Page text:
Looking to view running container information quickly? Check out the new
atomic top command!
atomic top is a new atomic sub-command that will allow you to interactively display the top process information from all of your containers running on a host. It works like the standard
top command, where it will continuously update the top processes. Under the hood,
atomic top is using Docker’s top API to gather information about a particular container. When queried, the Docker daemon uses
ps to give back results. The same thing happens with the Docker CLI.
top command allows users to display the
ps output for the main process of a given container ID or name. It’s handy because it returns information about containers running on remote daemons as well.
While developing the
atomic top subcommand, we ran into some weird issues. We were interested, for instance, in listing only some
ps columns, not all.
Let’s see how
docker top is internally implemented and what gotchas and pitfalls you should be aware of when using
How Does It Work?
First things first, the command synopsis from the man page is
docker top [--help] CONTAINER [ps OPTIONS].
refers to any options the
ps binary accepts.
On Linux hosts, when you run
docker top CONTAINER, the CLI sends a request to the docker daemon (which could be running
on a different host) in order to get the
ps information for the given container. It does so by calling the
ps binary from the host on which the daemon
Internally, when no ps options are provided, the daemon first gets the PID of the given container, calls out
ps -ef, then get its output, and finally
filters out all but the line containing the container’s PID.
Instead, when a user does provide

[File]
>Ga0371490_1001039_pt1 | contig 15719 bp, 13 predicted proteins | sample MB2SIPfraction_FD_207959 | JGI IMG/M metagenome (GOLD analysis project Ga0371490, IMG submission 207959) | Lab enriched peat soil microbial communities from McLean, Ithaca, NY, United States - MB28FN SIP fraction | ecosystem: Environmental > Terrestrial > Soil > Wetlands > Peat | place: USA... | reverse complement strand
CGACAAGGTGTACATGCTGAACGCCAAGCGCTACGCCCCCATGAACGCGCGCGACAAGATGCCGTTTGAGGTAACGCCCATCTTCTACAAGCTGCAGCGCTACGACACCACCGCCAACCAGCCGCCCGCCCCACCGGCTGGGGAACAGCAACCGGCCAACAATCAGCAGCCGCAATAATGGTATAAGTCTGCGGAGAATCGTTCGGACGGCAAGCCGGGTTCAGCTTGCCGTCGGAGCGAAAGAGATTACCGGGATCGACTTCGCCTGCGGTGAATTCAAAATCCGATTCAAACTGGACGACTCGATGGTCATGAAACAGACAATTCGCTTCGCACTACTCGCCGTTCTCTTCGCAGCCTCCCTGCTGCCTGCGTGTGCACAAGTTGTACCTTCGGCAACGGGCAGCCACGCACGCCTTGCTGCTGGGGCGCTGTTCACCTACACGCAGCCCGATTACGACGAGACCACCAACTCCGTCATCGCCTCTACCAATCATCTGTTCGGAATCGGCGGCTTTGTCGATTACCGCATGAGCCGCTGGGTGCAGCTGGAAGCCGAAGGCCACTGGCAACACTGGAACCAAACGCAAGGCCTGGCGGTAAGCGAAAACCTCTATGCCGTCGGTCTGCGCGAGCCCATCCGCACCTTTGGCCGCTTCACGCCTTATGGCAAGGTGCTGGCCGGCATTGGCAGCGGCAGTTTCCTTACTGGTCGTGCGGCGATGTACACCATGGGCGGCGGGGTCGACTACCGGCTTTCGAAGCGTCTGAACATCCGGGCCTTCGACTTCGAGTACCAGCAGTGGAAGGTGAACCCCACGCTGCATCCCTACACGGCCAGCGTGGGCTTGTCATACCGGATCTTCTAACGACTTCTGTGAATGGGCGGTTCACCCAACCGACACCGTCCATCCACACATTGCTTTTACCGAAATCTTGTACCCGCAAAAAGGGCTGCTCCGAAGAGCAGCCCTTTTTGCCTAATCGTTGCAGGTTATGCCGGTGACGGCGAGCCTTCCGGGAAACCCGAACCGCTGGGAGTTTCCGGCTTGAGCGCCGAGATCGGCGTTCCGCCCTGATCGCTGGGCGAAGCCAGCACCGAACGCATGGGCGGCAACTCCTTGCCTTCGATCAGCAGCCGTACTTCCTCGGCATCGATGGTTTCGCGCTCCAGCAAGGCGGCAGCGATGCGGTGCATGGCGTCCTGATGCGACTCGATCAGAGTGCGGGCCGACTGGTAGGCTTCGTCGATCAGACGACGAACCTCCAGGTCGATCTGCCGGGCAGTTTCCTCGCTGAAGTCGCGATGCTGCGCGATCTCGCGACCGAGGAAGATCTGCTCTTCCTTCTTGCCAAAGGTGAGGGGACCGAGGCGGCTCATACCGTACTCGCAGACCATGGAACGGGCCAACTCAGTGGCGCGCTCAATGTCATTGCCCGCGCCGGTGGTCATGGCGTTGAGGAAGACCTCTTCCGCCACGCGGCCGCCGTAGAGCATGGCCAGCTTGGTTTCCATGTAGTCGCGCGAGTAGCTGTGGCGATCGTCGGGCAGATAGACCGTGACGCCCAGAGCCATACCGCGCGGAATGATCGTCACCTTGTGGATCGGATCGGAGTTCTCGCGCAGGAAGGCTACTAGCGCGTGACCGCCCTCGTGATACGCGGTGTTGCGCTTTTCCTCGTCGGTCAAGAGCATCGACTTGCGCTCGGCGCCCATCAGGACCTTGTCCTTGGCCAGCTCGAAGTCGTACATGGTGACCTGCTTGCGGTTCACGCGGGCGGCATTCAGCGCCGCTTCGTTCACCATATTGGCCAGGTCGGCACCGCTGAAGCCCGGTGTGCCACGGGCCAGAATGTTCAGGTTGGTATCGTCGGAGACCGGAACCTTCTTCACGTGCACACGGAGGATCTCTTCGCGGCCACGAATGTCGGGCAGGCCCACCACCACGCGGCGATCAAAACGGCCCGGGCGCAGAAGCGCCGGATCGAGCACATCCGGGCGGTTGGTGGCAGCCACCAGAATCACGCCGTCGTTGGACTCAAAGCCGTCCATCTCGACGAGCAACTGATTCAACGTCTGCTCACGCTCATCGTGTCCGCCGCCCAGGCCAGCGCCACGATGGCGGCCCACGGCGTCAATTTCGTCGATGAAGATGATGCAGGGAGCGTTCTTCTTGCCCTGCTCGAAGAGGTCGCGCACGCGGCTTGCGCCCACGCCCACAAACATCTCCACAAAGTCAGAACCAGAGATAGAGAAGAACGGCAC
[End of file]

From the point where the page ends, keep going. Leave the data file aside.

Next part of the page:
ps options, the daemon simply drops
-ef and just append user’s options to
ps. For instance,
docker top CONTAINER -o pid,cmd calls
ps -o pid,cmd.
So far, so good, you might think. But to fully understand
docker top, we should be aware of how
The main gotcha to understand about
ps is that it accepts several kinds of options. Quoting from
- UNIX options, which may be grouped and must be preceded by a dash.
- BSD options, which may be grouped and must not be used with a dash.
- GNU long options, which are preceded by two dashes.
What the above means is that doing
ps -ef and
ps ef (notice there’s no dash in the second command) produces a totally different output:
sh # UNIX options $ ps -ef UID PID PPID C STIME TTY TIME CMD root 1 0 0 19:32 ? 00:00:01 /usr/lib/systemd/systemd --switched-root --system --deserialize 22 root 2 0 0 19:32 ? 00:00:00 [kthreadd] root 3 2 0 19:32 ? 00:00:00 [ksoftirqd/0] root 5 2 0 19:32 ? 00:00:00 [kworker/0:0H] root 6 2 0 19:32 ? 00:00:00 [kworker/u16:0] root 7 2 0 19:32 ? 00:00:00 [rcu_sched] root 8 2 0 19:32 ? 00:00:00 [rcu_bh] root 9 2 0 19:32 ? 00:00:00 [rcuos/0] [...] # BSD options $ ps ef PID TTY STAT TIME COMMAND 3206 tty2 Ssl+ 0:00 /usr/libexec/gdm-x-session --run-script gnome-session XDG_SEAT=seat0 LOGNAME=runcom USER=r 3212 tty2 Sl+ 0:10 \_ /usr/libexec/Xorg vt2 -displayfd 3 -auth /run/user/1000/gdm/Xauthority -nolisten tcp - 3265 tty2 Sl+ 0:00 \_ dbus-daemon --print-address 4 --session XDG_SEAT=seat0 LOGNAME=runcom USER=runcom USER 3268 tty2 Sl+ 0:00 \_ /usr/libexec/gnome-session-binary XDG_VTNR=2 XDG_SESSION_ID=1 GUESTFISH_INIT=\e[1;34m 3341 tty2 Sl+ 0:00 \_ /usr/libexec/gnome-settings-daemon XDG_VTNR=2 XDG_SESSION_ID=1 HOSTNAME=localhost. 3427 tty2 SLl+ 0:25 \_ /usr/bin/gnome-shell XDG_VTNR=2 XDG_SESSION_ID=1 GUESTFISH_INIT=\e[1;34m HOSTNAME= 3449 tty2 Sl 0:00 | \_ ibus-daemon --xim --panel disable XDG_VTNR=2 XDG_SESSION_ID=1 GUESTFISH_INIT=\ 3454 tty2 Sl 0:00 | \_ /usr/libexec/ibus-dconf XDG_VTNR=2 XDG_SESSION_ID=1 GUESTFISH_INIT=\e[1;34 [...]